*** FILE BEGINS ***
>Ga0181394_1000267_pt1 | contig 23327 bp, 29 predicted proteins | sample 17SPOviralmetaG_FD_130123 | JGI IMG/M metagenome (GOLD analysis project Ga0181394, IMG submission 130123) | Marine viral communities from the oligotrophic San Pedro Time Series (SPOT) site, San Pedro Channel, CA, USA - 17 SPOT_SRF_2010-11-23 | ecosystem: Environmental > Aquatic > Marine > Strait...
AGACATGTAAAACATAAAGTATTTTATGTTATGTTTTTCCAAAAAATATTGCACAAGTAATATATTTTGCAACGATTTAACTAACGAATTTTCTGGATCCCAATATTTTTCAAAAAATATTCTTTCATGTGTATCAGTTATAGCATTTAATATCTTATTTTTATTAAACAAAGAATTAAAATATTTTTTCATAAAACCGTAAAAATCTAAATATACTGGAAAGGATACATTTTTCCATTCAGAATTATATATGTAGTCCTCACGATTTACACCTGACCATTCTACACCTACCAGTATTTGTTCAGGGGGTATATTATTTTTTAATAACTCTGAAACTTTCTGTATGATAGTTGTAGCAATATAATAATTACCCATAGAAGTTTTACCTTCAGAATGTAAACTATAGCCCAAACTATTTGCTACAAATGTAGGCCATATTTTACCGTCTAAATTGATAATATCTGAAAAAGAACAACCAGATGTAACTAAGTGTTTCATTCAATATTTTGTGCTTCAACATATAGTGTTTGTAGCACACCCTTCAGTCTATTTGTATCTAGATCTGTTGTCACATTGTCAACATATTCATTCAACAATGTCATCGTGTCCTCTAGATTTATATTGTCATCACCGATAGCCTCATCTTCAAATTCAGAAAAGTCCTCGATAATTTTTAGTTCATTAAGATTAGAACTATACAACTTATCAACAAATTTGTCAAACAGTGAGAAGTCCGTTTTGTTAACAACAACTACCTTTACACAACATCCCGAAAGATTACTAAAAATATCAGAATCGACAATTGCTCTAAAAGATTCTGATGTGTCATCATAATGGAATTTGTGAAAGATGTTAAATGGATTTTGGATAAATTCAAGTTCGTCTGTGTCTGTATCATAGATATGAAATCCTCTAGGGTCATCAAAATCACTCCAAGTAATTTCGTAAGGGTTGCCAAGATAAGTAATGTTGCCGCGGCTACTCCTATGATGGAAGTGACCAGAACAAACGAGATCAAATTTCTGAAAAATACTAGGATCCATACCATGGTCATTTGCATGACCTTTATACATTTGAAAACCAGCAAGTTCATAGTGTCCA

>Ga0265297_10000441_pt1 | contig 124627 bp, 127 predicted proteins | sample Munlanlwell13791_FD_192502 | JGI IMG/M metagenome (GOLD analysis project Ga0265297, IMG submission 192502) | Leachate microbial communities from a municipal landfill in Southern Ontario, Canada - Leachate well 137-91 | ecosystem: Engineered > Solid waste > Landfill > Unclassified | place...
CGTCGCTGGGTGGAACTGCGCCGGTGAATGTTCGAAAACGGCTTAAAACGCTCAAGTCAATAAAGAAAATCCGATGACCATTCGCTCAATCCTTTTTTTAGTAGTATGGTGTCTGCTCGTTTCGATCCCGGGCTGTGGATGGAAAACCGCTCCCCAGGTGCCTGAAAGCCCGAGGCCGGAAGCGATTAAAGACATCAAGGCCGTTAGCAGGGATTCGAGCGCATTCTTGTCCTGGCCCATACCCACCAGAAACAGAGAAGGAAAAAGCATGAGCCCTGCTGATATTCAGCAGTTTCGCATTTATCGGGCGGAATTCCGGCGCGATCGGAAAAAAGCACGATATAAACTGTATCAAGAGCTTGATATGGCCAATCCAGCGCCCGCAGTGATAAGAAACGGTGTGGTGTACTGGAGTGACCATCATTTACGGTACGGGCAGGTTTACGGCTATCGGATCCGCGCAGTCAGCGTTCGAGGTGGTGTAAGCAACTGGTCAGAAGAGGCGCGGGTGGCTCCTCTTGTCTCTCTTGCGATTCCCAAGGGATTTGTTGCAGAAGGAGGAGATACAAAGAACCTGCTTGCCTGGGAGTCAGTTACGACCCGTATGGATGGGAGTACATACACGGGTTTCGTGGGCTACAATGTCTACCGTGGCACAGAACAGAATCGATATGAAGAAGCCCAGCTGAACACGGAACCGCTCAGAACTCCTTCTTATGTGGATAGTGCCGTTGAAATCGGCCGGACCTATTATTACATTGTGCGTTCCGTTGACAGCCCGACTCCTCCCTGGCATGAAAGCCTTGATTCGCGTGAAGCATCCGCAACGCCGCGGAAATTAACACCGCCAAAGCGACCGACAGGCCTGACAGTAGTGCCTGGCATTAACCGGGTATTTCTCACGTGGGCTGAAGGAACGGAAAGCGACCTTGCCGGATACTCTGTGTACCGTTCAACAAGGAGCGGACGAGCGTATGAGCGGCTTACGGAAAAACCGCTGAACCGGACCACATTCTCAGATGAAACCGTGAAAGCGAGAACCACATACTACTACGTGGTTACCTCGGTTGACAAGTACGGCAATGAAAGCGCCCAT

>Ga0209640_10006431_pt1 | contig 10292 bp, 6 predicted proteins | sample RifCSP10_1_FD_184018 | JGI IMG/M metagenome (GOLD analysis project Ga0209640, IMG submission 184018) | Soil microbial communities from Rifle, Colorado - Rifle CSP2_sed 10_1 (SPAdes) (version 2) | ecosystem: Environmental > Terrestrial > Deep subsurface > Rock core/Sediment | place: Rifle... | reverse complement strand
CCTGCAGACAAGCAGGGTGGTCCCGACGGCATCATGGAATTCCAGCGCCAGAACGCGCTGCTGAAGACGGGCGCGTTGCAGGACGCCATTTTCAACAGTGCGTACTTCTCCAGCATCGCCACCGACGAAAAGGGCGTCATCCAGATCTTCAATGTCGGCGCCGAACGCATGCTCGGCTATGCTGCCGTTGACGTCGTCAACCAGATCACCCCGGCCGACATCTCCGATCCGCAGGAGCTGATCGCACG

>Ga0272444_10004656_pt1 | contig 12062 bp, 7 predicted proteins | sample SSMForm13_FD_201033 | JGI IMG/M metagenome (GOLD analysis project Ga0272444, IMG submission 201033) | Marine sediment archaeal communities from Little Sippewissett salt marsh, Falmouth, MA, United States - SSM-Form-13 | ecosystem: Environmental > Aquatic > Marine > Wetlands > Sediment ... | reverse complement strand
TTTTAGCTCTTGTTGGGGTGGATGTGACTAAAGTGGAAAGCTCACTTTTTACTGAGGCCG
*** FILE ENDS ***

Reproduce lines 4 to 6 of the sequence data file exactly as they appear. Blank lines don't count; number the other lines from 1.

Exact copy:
CGTCGCTGGGTGGAACTGCGCCGGTGAATGTTCGAAAACGGCTTAAAACGCTCAAGTCAATAAAGAAAATCCGATGACCATTCGCTCAATCCTTTTTTTAGTAGTATGGTGTCTGCTCGTTTCGATCCCGGGCTGTGGATGGAAAACCGCTCCCCAGGTGCCTGAAAGCCCGAGGCCGGAAGCGATTAAAGACATCAAGGCCGTTAGCAGGGATTCGAGCGCATTCTTGTCCTGGCCCATACCCACCAGAAACAGAGAAGGAAAAAGCATGAGCCCTGCTGATATTCAGCAGTTTCGCATTTATCGGGCGGAATTCCGGCGCGATCGGAAAAAAGCACGATATAAACTGTATCAAGAGCTTGATATGGCCAATCCAGCGCCCGCAGTGATAAGAAACGGTGTGGTGTACTGGAGTGACCATCATTTACGGTACGGGCAGGTTTACGGCTATCGGATCCGCGCAGTCAGCGTTCGAGGTGGTGTAAGCAACTGGTCAGAAGAGGCGCGGGTGGCTCCTCTTGTCTCTCTTGCGATTCCCAAGGGATTTGTTGCAGAAGGAGGAGATACAAAGAACCTGCTTGCCTGGGAGTCAGTTACGACCCGTATGGATGGGAGTACATACACGGGTTTCGTGGGCTACAATGTCTACCGTGGCACAGAACAGAATCGATATGAAGAAGCCCAGCTGAACACGGAACCGCTCAGAACTCCTTCTTATGTGGATAGTGCCGTTGAAATCGGCCGGACCTATTATTACATTGTGCGTTCCGTTGACAGCCCGACTCCTCCCTGGCATGAAAGCCTTGATTCGCGTGAAGCATCCGCAACGCCGCGGAAATTAACACCGCCAAAGCGACCGACAGGCCTGACAGTAGTGCCTGGCATTAACCGGGTATTTCTCACGTGGGCTGAAGGAACGGAAAGCGACCTTGCCGGATACTCTGTGTACCGTTCAACAAGGAGCGGACGAGCGTATGAGCGGCTTACGGAAAAACCGCTGAACCGGACCACATTCTCAGATGAAACCGTGAAAGCGAGAACCACATACTACTACGTGGTTACCTCGGTTGACAAGTACGGCAATGAAAGCGCCCAT

>Ga0209640_10006431_pt1 | contig 10292 bp, 6 predicted proteins | sample RifCSP10_1_FD_184018 | JGI IMG/M metagenome (GOLD analysis project Ga0209640, IMG submission 184018) | Soil microbial communities from Rifle, Colorado - Rifle CSP2_sed 10_1 (SPAdes) (version 2) | ecosystem: Environmental > Terrestrial > Deep subsurface > Rock core/Sediment | place: Rifle... | reverse complement strand
CCTGCAGACAAGCAGGGTGGTCCCGACGGCATCATGGAATTCCAGCGCCAGAACGCGCTGCTGAAGACGGGCGCGTTGCAGGACGCCATTTTCAACAGTGCGTACTTCTCCAGCATCGCCACCGACGAAAAGGGCGTCATCCAGATCTTCAATGTCGGCGCCGAACGCATGCTCGGCTATGCTGCCGTTGACGTCGTCAACCAGATCACCCCGGCCGACATCTCCGATCCGCAGGAGCTGATCGCACG